The living robot


We can nowadays remotely control a living dragonfly by connecting on its nervous system an electronic device embarked on its back.


I read some days ago an article1 which struck me a bit. This made me feel like: “Hey! In the big family of the new technologies which take place in between the alive world and the mechanical one, here is a newcomer!”. The basic idea is to remotely control a dragonfly. A real one?! (“WTF, you’re a dragonfly and you don’t fly where you want to?”). The objectives shown by the Draper company, at the origin of the project with the Howard Hugues Medical Institute, are the participation in operations of surveillance, the transport of light loads and the pollination of cultures.


Long story short, the functioning of the flying thingy leans on three different technologies:

1) the genetic engineering. Actually, the used dragonfly is not simply captured in the nature: it is also “modified”. By modifying his genome, we make photosensitive the neurons in charge of the activation of the wings muscles;

2) we fix to the dragonfly a device which is going to generate bright flashes on demand (remotely provided), activating the “modified” neurons and thus the wings, making move the dragonfly where it is wished;

3) a source of energy to activate the bright flashes: thus we embark mini-solar panels on the back of the dragonfly, which will produce the electricity used to supply the mechanical part of the “enhanced dragonfly”.

As this project intrigued me, I made some additional researches and it turns out that this one is not the only one of that kind: other identical attempts are currently running. Among them: a cockroach piloted by generating electric impulses on its antennas (project of Darpa)2, a beetle remotely controlled during flight by implanting electrodes on its nervous system3. And certainly many others! (already available or to come soon).

These projects bring in numerous knowledge in very complex and miscellaneous areas: the physics of the flight of the insect, the bio-mechanical process in action during this flight, the functioning of the nervous system of the insect (in order to know which neurons must be activated and which signals must be send to these), the design of a miniature and energetically autonomous embarked electronic device, and finally, for the project of the dragonfly at least, the genetic engineering. That much, huh!!


All this technique, OK, but what for, will you tell me? Well, as said above, military objectives mainly (surveillance, recognition), possibly some industrial ones (transport of light loads), but also much more cooler things (as the cultures pollination). We can also imagine numerous other things to do with this shit (like coordinating attacks of swarms of stinging insects, studying insect colonies, etc.) and also more ambitious operations, in which the human intervention is not required: we could program insects (or thick clouds of insects) to react automatically in a non-natural way (that is to be as we wish it, without any limit other than the imagination of the programmer) to a particular event, or even to its environment in general. We thus see that we could continue like that for a long time trying to enumerate in an exhaustive way all the possibilities offered by these new researches, these being almost infinite. What matters the most in this story is the proof of concept: we are from now on able to mechanically enslave a living being, to bypass its free will! Then, all right, it remains possible with insects only. And still it remains rather complicated to build up a systematic knowledge of the influence of their environment on their behavior, their bio-mechanical, neurological and genetic functioning. Nevertheless, we can imagine… could we eventually later remotely control, let’s say a lizard? Or a mouse? A cat?… A man?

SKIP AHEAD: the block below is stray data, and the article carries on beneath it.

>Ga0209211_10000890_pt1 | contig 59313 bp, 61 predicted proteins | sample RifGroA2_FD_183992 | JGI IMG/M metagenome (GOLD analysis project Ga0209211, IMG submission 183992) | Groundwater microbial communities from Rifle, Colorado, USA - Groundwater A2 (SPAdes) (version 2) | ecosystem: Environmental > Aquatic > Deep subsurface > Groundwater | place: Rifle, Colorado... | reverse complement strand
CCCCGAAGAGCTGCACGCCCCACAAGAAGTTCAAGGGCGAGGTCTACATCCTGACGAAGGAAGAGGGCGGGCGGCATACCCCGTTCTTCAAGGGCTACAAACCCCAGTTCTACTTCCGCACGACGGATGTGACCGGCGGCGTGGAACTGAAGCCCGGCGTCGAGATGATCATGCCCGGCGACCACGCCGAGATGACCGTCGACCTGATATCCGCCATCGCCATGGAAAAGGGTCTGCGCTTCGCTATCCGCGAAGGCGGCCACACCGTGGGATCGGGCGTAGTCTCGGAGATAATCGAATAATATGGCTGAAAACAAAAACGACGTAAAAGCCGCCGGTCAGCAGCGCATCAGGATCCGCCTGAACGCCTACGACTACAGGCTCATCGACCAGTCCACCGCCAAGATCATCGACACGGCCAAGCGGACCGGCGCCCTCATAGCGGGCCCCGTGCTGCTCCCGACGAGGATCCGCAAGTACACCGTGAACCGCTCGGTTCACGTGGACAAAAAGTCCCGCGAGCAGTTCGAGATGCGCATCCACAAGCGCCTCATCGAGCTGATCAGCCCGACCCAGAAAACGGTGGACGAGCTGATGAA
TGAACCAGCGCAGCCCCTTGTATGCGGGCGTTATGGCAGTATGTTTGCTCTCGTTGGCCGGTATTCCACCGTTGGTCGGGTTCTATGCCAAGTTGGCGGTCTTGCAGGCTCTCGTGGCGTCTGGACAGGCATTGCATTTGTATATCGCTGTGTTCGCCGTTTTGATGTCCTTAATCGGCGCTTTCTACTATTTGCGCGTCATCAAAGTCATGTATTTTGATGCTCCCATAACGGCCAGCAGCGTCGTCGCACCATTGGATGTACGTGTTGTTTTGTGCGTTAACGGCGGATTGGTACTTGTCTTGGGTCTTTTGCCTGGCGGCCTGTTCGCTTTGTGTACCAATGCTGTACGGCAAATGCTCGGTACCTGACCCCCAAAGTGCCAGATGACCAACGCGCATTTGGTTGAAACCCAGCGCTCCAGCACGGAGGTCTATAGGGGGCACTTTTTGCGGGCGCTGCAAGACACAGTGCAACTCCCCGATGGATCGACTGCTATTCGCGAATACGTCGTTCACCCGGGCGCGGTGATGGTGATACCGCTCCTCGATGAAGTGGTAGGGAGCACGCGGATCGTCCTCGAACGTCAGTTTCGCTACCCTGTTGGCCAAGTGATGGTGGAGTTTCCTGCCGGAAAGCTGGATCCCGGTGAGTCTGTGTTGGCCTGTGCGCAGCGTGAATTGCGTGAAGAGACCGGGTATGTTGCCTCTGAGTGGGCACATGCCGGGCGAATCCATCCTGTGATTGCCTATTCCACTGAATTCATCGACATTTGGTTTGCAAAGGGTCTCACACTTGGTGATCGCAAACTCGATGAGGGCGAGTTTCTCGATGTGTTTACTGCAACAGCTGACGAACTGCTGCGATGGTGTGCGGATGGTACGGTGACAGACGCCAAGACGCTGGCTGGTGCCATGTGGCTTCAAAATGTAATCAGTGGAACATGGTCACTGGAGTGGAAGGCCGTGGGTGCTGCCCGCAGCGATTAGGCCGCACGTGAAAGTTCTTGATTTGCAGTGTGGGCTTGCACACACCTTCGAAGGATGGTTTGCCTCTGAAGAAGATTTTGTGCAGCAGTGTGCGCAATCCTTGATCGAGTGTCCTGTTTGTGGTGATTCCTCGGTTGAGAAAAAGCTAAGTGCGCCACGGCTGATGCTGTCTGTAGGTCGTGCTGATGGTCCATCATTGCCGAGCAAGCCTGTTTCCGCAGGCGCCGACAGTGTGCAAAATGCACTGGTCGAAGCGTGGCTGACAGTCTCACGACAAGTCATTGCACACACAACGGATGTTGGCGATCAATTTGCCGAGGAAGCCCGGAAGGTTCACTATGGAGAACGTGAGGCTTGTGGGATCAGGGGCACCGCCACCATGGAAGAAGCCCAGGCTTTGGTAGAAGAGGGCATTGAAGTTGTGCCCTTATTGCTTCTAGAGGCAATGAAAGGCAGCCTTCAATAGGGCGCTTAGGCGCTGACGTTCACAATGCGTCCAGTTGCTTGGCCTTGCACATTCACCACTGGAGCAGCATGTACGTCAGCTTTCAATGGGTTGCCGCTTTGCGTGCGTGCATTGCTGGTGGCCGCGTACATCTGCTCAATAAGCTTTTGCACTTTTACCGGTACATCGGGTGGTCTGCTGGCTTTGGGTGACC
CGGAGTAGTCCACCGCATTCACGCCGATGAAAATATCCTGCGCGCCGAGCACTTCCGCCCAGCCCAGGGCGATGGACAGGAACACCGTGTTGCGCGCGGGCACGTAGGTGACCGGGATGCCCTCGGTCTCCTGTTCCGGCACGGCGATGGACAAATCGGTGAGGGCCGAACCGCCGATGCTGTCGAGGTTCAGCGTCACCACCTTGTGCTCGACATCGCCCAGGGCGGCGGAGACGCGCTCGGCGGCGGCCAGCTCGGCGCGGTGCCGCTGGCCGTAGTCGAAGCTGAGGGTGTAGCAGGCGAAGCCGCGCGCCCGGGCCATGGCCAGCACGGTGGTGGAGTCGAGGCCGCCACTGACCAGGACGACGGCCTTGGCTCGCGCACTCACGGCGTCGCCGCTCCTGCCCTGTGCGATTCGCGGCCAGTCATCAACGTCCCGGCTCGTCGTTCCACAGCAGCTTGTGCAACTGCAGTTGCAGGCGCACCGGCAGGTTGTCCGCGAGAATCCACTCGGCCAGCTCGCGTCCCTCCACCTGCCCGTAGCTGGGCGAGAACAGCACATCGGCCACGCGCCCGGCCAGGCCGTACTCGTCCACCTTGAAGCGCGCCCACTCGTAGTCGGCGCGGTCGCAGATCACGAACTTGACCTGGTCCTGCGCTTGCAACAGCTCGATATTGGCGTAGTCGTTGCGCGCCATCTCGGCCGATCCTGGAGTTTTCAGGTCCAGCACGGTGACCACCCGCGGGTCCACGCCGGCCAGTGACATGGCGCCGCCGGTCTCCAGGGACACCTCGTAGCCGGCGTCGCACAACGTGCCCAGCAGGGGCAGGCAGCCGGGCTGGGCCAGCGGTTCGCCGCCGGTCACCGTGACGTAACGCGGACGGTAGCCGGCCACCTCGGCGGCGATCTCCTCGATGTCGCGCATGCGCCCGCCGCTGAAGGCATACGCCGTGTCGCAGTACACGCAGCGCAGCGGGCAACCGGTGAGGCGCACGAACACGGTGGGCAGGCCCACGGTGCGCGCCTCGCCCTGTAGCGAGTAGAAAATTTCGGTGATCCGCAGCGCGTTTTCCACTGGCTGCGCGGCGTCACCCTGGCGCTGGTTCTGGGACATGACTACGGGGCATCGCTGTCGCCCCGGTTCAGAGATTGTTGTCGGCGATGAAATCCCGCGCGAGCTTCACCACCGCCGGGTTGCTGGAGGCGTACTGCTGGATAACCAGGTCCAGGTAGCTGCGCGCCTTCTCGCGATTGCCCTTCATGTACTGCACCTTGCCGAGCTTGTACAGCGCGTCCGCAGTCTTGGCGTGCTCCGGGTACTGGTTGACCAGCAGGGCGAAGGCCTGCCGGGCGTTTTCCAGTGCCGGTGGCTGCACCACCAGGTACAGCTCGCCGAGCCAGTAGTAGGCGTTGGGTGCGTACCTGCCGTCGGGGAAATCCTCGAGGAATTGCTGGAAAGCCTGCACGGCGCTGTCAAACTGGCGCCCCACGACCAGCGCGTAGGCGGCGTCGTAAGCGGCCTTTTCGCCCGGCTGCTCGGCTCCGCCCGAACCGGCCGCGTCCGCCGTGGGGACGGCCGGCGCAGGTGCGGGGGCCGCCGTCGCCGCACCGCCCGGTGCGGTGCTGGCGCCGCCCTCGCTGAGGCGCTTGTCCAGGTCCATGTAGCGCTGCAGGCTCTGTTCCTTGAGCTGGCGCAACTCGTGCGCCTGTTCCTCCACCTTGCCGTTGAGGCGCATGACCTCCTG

Well, I can imagine that I may seem to be messing around when I say things like this, that could be part of the plot of a science fiction film. But science, the real one, is still progressing… And then, well, it is certainly for in a long time, but one day some men will certainly be crazy enough to try to develop this…

Oh, wait a minute, the centralized storage and the statistical study of all the information4 on your private and biomedical life5, doesn’t it remind you anything?

Science fiction film: remotely controlled cockroach scene from “The 5th element” (Besson, 1997).


1■ Science et avenir, mars 2017; a more developed article on the same subject is available on this website:


3■ ;

4■ by the surveilling of your internet activity

5■ with the sportive training app on your smartphone or your connected watch

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